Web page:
How Does it Feel to be the Worst?

According to Education Week’s study of P-16 Council effectiveness called Diplomas Count 2008, Nevada has the worst graduation rate in the country. In 2005, only 45% of students graduated, that was 25% below the national average. In the four years prior, Nevada had actually decreased its grad rate by over 9% while the national average saw an increase of nearly 3%.

Diplomas Count 2008 State Chart

My first thought after reading this was, does knowing this change anything about how I approach teaching these kids?

I work at an online charter school which attracts a wide variety of students, many though, and possibly the top tier of kids who choose to attend our school, have failed out of their zoned school and are hanging on by a thread. These are at-risk kids in the purest form, they are almost ready to quit the system and have found us as a last alternative. I knew that already, but what I didn’t know before this report was that we had one of the worst districts in the country so our students have been failed by the system at the highest levels.

So, does it change how I approach teaching these kids?

This report confirms that our school does not have it easy. It validates some of the reasons our staff has quit on these kids. It proves that our task of educating is as difficult as any in the country. What it doesn’t do though, is change how I teach these kids. I’m not bowing out of this fight now that I found out its even harder than I imagined.

I’m not trying to come off as some sort of higher-than-thou evangelist, I hope it doesn’t sound that way. It’s just that so many of the people I work with quit. So many of them have lost faith in these kids, and it’s a lot easier to do that than to fight for them.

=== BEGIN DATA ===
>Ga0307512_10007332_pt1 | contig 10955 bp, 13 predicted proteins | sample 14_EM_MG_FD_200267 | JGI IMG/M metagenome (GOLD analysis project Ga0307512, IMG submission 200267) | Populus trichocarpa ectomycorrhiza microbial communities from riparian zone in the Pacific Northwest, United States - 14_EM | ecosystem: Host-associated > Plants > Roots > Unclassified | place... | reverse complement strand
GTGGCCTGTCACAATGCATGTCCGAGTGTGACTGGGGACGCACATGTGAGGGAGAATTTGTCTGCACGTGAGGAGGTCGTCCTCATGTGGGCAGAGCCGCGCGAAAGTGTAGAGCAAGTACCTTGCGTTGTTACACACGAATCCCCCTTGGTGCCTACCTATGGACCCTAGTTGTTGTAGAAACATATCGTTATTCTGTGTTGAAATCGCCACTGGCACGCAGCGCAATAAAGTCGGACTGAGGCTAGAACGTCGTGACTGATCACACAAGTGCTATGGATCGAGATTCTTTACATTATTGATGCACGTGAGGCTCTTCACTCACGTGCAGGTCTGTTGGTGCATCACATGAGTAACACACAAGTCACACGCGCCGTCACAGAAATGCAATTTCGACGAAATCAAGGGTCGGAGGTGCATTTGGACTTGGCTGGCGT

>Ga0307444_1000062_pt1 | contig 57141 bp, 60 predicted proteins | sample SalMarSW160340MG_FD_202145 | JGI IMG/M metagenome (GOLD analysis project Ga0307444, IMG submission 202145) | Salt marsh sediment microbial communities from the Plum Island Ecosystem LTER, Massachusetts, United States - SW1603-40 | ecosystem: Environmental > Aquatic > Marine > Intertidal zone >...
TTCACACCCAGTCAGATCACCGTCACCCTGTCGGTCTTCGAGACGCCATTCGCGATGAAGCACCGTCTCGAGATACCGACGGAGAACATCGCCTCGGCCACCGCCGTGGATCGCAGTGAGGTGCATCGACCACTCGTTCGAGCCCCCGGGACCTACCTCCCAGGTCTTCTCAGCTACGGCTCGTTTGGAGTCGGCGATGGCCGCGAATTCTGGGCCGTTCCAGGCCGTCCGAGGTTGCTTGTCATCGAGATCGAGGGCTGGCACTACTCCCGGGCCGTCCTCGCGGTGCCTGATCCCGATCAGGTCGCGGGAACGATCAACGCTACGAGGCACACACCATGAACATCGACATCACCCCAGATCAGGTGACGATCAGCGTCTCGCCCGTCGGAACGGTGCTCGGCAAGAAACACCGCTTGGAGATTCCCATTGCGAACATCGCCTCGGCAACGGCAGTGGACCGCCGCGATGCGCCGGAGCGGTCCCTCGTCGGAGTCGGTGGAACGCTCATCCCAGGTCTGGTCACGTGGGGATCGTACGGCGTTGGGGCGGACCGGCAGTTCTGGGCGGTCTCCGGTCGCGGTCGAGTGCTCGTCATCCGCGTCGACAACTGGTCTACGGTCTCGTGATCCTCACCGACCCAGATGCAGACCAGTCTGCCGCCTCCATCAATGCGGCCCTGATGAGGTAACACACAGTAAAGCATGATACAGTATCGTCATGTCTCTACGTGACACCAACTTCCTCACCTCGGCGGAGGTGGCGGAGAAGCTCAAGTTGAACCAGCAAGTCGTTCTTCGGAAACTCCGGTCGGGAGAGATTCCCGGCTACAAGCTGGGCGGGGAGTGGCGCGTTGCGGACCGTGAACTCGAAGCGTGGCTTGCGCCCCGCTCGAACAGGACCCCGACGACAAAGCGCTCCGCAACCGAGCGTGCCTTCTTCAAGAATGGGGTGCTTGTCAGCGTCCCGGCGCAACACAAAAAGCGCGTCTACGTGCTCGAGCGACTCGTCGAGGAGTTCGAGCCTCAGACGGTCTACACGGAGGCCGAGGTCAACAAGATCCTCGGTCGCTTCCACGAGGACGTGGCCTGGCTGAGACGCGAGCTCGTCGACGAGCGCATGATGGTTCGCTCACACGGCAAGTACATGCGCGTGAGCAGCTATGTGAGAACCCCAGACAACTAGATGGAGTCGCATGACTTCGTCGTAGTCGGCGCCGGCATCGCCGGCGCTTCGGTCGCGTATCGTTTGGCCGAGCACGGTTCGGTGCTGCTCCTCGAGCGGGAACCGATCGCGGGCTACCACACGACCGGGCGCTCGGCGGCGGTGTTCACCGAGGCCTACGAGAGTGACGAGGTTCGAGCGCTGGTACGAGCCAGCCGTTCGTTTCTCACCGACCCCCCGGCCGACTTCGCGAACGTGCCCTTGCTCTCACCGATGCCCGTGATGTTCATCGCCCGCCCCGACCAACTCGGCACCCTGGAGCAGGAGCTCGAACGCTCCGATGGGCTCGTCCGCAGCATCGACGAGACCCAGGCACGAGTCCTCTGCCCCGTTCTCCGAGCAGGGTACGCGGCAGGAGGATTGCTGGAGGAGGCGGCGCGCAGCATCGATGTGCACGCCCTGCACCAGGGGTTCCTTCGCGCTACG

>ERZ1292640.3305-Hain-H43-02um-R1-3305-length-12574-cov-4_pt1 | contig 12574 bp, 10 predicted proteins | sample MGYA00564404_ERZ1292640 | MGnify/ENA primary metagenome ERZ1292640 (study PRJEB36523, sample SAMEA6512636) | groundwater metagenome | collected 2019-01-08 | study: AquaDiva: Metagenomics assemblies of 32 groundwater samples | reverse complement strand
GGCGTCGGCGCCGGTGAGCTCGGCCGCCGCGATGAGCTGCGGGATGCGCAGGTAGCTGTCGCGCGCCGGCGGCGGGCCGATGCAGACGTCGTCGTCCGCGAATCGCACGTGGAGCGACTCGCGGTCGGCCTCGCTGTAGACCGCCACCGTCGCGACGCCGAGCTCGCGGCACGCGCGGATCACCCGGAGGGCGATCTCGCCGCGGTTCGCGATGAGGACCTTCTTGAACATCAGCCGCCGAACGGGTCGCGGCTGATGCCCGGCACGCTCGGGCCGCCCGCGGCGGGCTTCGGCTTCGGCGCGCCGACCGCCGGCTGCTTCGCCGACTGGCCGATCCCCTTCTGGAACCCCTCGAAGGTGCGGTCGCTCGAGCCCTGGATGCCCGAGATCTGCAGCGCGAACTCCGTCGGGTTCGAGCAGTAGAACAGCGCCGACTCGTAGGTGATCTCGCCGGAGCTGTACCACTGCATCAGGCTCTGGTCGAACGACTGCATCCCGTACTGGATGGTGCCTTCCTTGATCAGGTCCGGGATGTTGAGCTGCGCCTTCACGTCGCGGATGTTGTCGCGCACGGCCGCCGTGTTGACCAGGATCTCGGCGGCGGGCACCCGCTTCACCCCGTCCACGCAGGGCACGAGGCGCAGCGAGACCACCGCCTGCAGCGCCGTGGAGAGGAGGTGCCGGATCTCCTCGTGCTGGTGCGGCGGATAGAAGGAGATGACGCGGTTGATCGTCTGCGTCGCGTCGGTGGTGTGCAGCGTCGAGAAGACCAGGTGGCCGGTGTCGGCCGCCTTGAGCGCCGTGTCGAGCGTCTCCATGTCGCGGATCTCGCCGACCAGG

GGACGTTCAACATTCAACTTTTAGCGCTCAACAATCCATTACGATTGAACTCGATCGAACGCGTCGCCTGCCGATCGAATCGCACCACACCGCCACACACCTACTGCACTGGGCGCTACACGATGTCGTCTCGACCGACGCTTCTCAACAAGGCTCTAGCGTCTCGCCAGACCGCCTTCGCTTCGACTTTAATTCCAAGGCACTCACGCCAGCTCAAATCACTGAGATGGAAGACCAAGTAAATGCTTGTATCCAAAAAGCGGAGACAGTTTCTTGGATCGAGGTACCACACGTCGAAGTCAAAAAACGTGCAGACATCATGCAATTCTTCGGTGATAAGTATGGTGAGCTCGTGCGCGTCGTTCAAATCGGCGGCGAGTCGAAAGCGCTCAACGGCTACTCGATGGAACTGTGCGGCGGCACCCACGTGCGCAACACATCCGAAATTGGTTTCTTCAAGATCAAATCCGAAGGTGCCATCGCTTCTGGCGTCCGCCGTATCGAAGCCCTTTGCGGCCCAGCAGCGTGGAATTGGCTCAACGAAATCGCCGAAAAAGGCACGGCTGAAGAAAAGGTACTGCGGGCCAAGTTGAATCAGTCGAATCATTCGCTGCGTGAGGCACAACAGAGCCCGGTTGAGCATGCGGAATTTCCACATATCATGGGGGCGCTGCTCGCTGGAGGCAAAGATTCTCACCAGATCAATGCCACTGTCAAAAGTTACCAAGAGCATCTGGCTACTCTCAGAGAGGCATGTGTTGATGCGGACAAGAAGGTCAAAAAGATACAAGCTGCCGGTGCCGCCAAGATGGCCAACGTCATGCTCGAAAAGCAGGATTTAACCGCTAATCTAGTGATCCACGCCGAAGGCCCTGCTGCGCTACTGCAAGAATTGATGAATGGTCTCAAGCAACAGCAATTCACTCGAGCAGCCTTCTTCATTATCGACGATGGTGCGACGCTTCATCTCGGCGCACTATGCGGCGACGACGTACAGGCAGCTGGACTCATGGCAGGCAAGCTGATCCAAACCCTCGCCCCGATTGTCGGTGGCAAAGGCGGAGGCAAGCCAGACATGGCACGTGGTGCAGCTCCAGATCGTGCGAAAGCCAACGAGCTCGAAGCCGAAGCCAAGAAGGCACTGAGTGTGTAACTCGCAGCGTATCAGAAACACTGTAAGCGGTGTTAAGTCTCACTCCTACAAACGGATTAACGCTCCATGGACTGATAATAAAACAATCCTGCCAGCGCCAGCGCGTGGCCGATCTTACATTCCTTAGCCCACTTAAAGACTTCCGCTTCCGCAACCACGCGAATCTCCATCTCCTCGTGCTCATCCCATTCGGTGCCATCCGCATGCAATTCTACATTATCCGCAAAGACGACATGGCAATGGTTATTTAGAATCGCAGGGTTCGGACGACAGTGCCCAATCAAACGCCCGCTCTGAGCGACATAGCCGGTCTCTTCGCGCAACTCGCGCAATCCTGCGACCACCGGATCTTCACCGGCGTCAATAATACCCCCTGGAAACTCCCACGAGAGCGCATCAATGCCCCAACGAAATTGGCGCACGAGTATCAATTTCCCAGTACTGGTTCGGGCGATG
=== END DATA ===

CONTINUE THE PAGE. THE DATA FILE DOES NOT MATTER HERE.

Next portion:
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  1. #1 by Beth Still on June 15, 2008 - 9:31 PM

    Hi Cory. First, let me say I enjoyed the video with the students discussing Web 2.0. It seems like your students have fairly unrestricted access to all kinds of sites. My service unit is working hard to put together an AUP that accommodates the needs of students, but still does not give them completely unrestricted access to the web. I am with the camp that wants to only keep the filters that are required by state statute. I want my students to be able to collaborate using some of the tool that your students discussed.

    My main focus at NECC is to be to learn about all of the cool tools that are out there. OK….maybe not all of them….but as many as possible.

    How large is your school? My alternative school is very small—-just two teachers until now. We covered the four core areas by teaching outside of our endorsements. We increased staff to four so we can begin teaching online this fall. I hear you on how teachers quit these kids. It takes an incredibly special educator to work with at-risk kids. It is like you said—we are not better than anyone else, but we do have special set of skills that most teachers just do not have. At-risk kids should not be taught by teachers who have lost hope because it will surely cause them to fail. It is very hard to work with people when you know they are part of the problem. More on that in Texas…..

  2. #2 by mrplough07 on June 16, 2008 - 9:36 PM

    Yes, our students do have access to many sites and of course, accessibility plays a huge role in education. We definitely don’t have a problem with that. Sorry, I know that is a major issue in districts around the country.

    We have an annual starting enrollment of 725 students in our HS. By the end of the year that number drops about 25%, out of the remaining 600 or so another 20% are failing almost all of their classes. So basically by the end of the year, about half the kids that enrolled are still working.

    We have about 25 HS instructors. Most of which came out of traditional districts with limited technology skills or training in online teaching. If you don’t take the job too serious, its a great place to work. :)

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